I started at the Burke Library a little over a year ago. Not coming from a theological background, I was a little intimidated. However I quickly saw how my background in public history and public services could help do effective outreach to promote usage of the amazing materials in our special collections by Union students. It was during my first Student Senate meeting where the new senate officers announced that they would be adopting the theme #LoveInAction.
Based off of the infamous words of Union professor, Cornel West, “Never forget that justice is what love looks like in public,” #LoveInAction embodies perfectly the activist spirit held by the students, alumni/ae and faculty at Union both today and yesterday. Seeing an immediate link between Union’s archives and this sentiment, I saw the potential in getting students aware of Union’s history not just through other’s words but through their own research experiences. With the approval from the Burke Library’s director, Beth Bidlack, I set upon recruiting Union students to curate the library’s display cases that would help begin to tell of Union’s activist history.
Three students were recruited, Benjamin Van Dyne (MDiv, 2017), Carolyn Kaasen (PhD cand.), and Timothy Wotring (MDiv, 2016), to curate a series of three small exhibits in the library’s first floor display cases. Each student has curated an exhibit that narrates Union’s activist history in one area: Carolyn selected education; Benjamin, activism in action; and Timothy, local community involvement.
Timothy’s exhibit, which is currently on display until September 28, 2015, focuses on the East Harlem Protestant Paris (EHPP). Created by Union students in 1942 EHPP was an interdenominational ministry that provided leadership in the development of community life as served as an excellent example of an ecumenical ministry in a local, inner-city setting. For his exhibit, Timothy dug into the EHPP (1942-2007) records held at the Burke Library.
Up next will be Benjamin’s exploration of activism in action, and will focus on Union’s archives relating to student-led activism. Primarily focusing on the time period between 1922 through to 1969, his cases hope to show the major shift in the civil rights narrative that occurred in the mid to late ’60s. Benjamin’s exhibit will be on view from October 5, 2015 to November 30, 2015.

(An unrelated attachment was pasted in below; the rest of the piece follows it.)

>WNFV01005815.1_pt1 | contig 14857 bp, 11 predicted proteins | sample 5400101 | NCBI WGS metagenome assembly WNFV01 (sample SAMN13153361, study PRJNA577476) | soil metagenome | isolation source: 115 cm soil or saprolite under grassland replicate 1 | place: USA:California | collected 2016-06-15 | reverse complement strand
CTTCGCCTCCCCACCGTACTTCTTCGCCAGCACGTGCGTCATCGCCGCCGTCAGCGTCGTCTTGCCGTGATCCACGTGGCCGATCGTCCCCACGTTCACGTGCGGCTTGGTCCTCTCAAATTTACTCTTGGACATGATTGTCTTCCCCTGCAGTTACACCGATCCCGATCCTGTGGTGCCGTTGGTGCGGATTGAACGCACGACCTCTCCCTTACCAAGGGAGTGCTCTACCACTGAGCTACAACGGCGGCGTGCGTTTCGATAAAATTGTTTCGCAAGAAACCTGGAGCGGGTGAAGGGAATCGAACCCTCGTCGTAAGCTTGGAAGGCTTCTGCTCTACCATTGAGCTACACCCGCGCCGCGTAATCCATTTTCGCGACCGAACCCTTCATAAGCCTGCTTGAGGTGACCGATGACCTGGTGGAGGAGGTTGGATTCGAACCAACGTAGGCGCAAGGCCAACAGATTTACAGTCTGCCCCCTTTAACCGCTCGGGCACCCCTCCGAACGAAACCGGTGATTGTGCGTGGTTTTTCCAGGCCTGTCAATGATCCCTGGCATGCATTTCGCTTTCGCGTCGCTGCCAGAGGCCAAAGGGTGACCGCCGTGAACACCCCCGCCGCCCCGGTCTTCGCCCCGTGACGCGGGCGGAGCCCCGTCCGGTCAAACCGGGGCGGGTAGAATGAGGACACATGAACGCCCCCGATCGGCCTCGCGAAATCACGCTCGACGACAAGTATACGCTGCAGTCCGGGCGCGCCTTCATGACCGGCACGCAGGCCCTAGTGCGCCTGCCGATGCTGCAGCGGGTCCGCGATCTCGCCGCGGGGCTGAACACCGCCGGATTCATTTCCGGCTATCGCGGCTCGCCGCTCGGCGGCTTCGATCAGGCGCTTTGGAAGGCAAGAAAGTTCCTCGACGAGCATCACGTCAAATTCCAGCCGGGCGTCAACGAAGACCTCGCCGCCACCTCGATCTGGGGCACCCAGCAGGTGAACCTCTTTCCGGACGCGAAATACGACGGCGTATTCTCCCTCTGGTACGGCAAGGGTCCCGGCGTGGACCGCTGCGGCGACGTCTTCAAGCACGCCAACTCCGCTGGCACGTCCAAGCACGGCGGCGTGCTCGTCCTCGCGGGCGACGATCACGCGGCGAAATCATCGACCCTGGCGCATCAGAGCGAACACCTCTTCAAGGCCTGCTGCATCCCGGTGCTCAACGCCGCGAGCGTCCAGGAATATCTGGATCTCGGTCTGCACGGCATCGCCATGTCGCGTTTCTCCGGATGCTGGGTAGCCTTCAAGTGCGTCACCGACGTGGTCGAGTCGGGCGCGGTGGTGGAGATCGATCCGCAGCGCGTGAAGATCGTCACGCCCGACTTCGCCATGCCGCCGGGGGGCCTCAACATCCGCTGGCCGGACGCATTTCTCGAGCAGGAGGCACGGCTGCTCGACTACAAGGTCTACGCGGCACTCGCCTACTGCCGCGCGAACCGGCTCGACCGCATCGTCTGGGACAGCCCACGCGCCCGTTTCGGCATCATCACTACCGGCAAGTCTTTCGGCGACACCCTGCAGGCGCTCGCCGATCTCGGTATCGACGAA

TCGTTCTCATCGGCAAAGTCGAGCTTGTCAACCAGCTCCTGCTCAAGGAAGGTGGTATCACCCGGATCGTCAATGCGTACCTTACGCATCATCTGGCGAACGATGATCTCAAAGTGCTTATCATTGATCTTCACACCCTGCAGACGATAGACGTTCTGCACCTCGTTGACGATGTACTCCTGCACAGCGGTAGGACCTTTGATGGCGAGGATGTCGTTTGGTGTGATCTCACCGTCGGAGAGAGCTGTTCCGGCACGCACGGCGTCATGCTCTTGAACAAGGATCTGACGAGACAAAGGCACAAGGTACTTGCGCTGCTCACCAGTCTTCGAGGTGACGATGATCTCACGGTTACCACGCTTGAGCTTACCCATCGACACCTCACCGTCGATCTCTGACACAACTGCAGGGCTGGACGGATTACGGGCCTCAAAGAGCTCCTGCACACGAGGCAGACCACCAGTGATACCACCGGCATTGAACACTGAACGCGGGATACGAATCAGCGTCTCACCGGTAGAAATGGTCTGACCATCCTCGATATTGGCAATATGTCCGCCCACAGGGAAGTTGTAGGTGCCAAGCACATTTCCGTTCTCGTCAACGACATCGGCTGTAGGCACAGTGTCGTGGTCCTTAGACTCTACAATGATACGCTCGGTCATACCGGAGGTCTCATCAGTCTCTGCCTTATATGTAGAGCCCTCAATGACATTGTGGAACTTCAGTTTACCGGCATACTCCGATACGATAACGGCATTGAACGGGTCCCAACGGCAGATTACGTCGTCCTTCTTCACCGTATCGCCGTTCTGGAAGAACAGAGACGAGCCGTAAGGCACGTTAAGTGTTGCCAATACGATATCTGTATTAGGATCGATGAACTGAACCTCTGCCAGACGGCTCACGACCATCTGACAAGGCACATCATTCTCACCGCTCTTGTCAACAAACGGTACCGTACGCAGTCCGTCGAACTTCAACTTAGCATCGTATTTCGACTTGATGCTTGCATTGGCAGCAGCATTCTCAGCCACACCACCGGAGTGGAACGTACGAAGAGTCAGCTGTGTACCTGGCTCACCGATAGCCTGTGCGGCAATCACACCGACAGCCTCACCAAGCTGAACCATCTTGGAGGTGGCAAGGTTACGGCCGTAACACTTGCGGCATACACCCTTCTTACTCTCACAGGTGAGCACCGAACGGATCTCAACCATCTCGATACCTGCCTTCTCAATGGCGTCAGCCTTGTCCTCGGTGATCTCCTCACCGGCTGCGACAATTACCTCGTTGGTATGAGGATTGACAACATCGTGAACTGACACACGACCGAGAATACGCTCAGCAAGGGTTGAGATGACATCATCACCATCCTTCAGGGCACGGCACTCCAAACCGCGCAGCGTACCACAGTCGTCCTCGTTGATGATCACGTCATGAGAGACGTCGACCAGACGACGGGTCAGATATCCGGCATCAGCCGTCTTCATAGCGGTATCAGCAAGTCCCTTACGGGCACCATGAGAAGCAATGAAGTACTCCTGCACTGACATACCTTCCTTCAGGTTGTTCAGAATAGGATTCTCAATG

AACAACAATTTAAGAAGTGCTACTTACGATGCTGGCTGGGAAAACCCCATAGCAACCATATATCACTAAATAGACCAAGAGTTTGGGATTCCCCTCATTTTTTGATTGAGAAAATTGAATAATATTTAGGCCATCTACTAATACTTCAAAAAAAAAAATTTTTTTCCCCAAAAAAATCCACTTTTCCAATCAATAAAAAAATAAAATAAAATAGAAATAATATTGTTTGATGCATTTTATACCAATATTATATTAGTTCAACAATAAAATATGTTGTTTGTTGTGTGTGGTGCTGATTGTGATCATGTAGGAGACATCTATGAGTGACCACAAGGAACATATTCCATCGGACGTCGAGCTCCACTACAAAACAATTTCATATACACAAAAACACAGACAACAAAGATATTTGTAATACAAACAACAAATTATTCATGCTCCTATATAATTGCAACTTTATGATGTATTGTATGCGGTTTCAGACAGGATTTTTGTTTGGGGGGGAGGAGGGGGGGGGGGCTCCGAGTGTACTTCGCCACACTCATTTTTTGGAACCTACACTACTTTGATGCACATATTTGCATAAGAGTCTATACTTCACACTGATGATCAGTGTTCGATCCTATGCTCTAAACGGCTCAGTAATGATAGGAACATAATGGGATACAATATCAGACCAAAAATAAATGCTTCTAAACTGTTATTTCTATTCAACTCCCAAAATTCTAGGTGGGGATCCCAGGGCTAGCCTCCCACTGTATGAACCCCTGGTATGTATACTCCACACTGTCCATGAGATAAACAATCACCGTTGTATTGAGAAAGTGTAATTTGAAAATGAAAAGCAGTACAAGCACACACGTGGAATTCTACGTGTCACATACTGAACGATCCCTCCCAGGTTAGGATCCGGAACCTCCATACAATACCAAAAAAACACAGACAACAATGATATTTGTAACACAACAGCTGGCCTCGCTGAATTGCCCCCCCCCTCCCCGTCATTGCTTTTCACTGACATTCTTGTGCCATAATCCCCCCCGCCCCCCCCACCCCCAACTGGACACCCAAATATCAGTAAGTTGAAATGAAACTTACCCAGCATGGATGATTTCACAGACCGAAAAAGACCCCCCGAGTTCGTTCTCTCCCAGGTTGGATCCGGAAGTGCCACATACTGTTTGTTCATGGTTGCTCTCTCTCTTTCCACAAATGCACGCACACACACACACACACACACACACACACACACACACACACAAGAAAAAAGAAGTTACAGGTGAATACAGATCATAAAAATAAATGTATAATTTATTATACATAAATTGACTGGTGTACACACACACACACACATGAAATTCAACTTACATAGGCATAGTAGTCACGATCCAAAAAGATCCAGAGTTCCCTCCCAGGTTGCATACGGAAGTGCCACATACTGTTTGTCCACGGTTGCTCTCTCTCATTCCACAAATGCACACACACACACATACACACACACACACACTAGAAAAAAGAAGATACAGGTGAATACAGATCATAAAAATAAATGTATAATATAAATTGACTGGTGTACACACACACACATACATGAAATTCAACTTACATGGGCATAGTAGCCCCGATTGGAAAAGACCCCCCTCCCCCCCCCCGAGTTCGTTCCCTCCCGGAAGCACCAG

Carolyn has been researching forms of activism within education and has been sifting through the student driven and led Student Interracial Ministry (SIM) records (1960-1968) and archives relating to the Free University and the Union Commission. Carolyn’s exhibit will be on view in January 206 through to April 4, 2016.
Each exhibit also has a program tied to it. For the unveiling of Timothy’s display cases, the Burke Library hosted a panel that was organized by the student curator and which brought 3 Union folks together, all of whom are at different points in their activist careers, to discuss the guiding philosophies of the EHPP founders. Benjamin is working with Burke Library staff and the Union alumni/ae liaison to put together a panel of Union alumni/ae and current Union students to reflect on how their education here at Union is preparing and/or has prepared them for a career in activism. This panel is to take place in the main reading room of the Burke Library on Friday, October 9th from 2-3:30pm, and is part of the roster of fabulous events planned for Union Days 2015.
If you would like additional, more detailed accounts of this project please check back here as links will be added to articles that are slated for publication shortly!
We are looking to carry on this project for at least another round, and are on the look out for new student curators. If you are interested and are a current Union student please reach out to us by email:
The next round would start in early January 2016 and run through the spring semester. The time commitment would be at least 3 group meetings during the semester as well as individual research sessions.
Even if you feel you might not have the time to commit to being a student curator you can contribute to the project in other ways. In order to help students document all of the work they are doing that celebrates the theme #LoveInAction, we have created a website that invites members of the Union community to contribute their personal photos, videos, writings, etc.